ABC News Nightline
By Katie Hinman and Kimberly Brown
June 30, 2010
It may look like any leafy New England campus, but inside one Massachusetts school for special needs children, the method of teaching at work is anything but ordinary.
The Boston-area’s Judge Rotenberg Center educates and treats enrollees ages 3 to adult, all of whom are struggling with severe emotional, behavior, and psychiatric problems, including autism-like disorders. And for about half of the 250 students here, undesirable behavior means getting hooked up to a special machine and administered an electric shock.
The skin shock treatment, used only after both a court and the student’s parents have approved, has drawn criticism for years. But after the release of a recent study by Mental Disability Rights International, Rotenberg has come under the scrutiny of no less than the United Nations, which is calling the school’s practices “torture.”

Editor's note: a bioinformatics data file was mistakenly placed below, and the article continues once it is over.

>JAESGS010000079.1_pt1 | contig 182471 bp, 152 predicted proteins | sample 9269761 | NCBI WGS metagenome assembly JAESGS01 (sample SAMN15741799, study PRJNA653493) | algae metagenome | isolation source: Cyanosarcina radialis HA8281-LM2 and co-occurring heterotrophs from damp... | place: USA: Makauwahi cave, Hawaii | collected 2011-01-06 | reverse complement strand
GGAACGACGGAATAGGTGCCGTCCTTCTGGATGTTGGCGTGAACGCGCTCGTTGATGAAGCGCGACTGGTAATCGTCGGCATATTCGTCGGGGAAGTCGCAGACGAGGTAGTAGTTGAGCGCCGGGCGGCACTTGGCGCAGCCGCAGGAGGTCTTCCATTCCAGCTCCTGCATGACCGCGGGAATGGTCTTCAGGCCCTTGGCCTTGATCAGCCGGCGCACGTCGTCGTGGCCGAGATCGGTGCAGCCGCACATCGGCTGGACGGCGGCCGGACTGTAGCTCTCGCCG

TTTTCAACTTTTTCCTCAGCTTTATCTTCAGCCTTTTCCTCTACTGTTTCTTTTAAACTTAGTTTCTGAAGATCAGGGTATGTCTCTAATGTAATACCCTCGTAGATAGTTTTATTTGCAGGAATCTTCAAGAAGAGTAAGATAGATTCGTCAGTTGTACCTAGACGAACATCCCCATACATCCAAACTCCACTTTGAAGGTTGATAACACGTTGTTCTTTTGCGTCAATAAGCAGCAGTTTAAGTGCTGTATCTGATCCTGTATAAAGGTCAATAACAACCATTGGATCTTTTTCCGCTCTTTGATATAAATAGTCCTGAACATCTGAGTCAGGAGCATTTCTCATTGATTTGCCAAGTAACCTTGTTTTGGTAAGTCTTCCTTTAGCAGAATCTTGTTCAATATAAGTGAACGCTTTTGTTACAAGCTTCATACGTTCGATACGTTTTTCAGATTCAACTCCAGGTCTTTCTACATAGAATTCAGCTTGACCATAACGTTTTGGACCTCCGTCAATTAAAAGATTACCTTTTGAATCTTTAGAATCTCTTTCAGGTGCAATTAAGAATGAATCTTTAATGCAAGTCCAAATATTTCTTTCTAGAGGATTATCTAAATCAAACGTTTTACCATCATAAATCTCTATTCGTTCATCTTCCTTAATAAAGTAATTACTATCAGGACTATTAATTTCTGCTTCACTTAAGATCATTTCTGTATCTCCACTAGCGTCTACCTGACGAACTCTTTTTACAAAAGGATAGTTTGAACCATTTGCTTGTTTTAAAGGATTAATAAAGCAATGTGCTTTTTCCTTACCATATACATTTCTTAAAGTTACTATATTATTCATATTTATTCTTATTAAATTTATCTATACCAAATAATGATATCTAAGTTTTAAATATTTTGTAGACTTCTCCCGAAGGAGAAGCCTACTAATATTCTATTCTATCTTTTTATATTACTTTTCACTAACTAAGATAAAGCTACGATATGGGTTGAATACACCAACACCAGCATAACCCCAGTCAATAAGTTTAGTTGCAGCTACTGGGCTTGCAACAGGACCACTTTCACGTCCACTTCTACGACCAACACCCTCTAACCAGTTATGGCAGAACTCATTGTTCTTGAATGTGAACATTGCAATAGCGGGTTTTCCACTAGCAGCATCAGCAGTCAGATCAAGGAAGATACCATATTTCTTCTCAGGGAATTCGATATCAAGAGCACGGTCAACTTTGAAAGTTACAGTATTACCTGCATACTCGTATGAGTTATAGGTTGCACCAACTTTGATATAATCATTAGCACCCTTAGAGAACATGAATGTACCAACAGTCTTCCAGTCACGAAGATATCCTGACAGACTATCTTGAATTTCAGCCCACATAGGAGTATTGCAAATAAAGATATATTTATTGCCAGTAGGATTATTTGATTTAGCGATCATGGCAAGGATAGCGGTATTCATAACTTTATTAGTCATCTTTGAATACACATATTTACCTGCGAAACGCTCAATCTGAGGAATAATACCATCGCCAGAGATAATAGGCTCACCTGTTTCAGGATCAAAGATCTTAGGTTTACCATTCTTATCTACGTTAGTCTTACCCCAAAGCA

“To be frank, I was shocked when I was reading the report,” said Manfred Nowak, the UN’s Special Rapporteur on Torture. “What I did, on the 11th of May, was to send an urgent appeal to the U.S. government asking them to investigate.”
RELATED ARTICLE: Sue Clark-Wittenberg, director of the Wittenberg Center to End Electroshock in Ottawa, Canada is an electroshock survivor who is appealing to Amnesty International to deem electroshock (ECT) as torture.